MR. R. S. ABBOTT, Editor.
Dear Sir: I thought that you might help me in Some way either personally or through your influence, is why I am worrying you for which I beg pardon.
I am a married man having wife and mother to support, (I mention this in order to properly convey my plight) conditions here are not altogether good and living expenses growing while wages are small. My greatest desire is to leave for a better place but am unable to raise the money.
I can write short stories all of which portray negro characters but no burlesque can also write poems, have a gift for cartooning but have never learned the technicalities of comic drawing. these things will never profit me anything here in Natchez. Would like to know if you could use one or two of my short stories in serial form in your great paper they are very interesting and would furnish good reading matter. By this means I could probably leave here in short and thus come in possession of better employment enabling me to take up my drawing which I like best.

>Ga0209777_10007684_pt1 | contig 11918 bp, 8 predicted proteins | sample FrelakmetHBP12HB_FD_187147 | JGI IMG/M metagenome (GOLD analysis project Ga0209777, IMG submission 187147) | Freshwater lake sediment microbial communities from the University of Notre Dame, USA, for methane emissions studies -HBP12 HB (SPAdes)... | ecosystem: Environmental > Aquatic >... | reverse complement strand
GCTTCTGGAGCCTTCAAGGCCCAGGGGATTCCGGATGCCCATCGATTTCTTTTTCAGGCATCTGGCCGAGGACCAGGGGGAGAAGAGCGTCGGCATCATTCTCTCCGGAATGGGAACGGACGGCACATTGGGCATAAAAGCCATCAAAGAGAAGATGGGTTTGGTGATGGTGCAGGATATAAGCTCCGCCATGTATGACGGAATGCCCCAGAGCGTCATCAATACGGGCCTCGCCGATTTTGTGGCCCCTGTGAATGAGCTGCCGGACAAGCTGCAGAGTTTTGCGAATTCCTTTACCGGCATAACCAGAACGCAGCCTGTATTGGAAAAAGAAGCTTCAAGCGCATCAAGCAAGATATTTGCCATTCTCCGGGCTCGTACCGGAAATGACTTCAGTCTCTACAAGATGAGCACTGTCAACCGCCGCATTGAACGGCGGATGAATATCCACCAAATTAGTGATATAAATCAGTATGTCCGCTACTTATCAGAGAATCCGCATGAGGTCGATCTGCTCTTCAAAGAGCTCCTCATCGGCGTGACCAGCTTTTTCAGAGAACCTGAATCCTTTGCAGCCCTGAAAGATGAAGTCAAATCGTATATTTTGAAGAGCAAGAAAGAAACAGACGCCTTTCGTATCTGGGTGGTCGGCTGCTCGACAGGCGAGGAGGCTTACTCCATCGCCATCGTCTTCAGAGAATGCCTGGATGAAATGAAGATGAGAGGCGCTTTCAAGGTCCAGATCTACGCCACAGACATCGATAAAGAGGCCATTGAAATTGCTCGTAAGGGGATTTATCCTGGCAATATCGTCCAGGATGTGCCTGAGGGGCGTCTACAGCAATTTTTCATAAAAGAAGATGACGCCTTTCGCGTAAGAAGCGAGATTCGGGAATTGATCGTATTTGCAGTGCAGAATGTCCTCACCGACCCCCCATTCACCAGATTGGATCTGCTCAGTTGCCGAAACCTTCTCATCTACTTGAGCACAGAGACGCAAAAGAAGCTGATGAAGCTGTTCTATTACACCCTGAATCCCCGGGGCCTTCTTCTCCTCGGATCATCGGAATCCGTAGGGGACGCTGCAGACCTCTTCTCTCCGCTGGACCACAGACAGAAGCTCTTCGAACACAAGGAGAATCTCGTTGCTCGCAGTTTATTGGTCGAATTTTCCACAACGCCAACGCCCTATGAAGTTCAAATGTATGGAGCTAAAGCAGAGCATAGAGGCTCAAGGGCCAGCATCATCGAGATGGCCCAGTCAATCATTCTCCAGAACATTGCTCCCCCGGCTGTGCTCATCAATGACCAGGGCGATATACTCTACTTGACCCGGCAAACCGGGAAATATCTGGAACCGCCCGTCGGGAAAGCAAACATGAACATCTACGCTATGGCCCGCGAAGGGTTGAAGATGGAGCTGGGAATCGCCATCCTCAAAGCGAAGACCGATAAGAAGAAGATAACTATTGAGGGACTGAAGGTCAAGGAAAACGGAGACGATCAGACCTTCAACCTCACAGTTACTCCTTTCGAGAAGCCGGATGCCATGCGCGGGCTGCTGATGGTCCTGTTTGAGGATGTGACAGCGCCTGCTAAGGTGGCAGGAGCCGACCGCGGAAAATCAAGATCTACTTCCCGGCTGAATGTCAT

Kindly let me hear from you and if you cannot favor me could you refer me to any Negro publication buying fiction from their race. * * * SELMA, ALA., May 19, 1917
Dear Sir: I am a reader of the Chicago Defender I think it is one of the Most Wonderful Papers of our race printed. Sirs I am writeing to see if You all will please get me a job. And Sir I can wash dishes, wash iron nursing work in groceries and dry good stores. Just any of these I can do. Sir, who so ever you get the job from please tell them to send me a ticket and I will pay them. When I get their as I have not got enough money to pay my way. I am a girl of 17 years old and in the 8 grade at Knox Academy School. But on account of not having money enough I had to stop school. Sir I will thank you all with all my heart. May God Bless you all. Please answer in return mail. * * * PORT ARTHUR, TEXAS, 5/5th/17